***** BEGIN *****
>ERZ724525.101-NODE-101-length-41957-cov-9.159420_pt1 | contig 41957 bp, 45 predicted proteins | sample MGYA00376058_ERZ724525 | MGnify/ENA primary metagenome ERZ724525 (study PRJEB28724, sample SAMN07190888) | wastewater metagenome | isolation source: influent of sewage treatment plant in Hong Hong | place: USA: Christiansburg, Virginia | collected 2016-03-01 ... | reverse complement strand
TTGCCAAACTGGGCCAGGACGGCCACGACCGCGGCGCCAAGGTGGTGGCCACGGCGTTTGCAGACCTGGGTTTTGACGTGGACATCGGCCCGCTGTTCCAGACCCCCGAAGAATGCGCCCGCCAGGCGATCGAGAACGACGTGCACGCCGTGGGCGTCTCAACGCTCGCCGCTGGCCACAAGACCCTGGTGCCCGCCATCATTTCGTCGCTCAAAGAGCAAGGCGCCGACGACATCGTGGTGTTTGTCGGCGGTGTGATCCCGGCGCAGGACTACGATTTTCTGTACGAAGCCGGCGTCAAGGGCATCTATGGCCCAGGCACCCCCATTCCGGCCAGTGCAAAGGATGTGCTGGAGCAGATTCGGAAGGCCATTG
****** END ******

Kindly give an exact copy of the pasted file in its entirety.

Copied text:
>ERZ724525.101-NODE-101-length-41957-cov-9.159420_pt1 | contig 41957 bp, 45 predicted proteins | sample MGYA00376058_ERZ724525 | MGnify/ENA primary metagenome ERZ724525 (study PRJEB28724, sample SAMN07190888) | wastewater metagenome | isolation source: influent of sewage treatment plant in Hong Hong | place: USA: Christiansburg, Virginia | collected 2016-03-01 ... | reverse complement strand
TTGCCAAACTGGGCCAGGACGGCCACGACCGCGGCGCCAAGGTGGTGGCCACGGCGTTTGCAGACCTGGGTTTTGACGTGGACATCGGCCCGCTGTTCCAGACCCCCGAAGAATGCGCCCGCCAGGCGATCGAGAACGACGTGCACGCCGTGGGCGTCTCAACGCTCGCCGCTGGCCACAAGACCCTGGTGCCCGCCATCATTTCGTCGCTCAAAGAGCAAGGCGCCGACGACATCGTGGTGTTTGTCGGCGGTGTGATCCCGGCGCAGGACTACGATTTTCTGTACGAAGCCGGCGTCAAGGGCATCTATGGCCCAGGCACCCCCATTCCGGCCAGTGCAAAGGATGTGCTGGAGCAGATTCGGAAGGCCATTG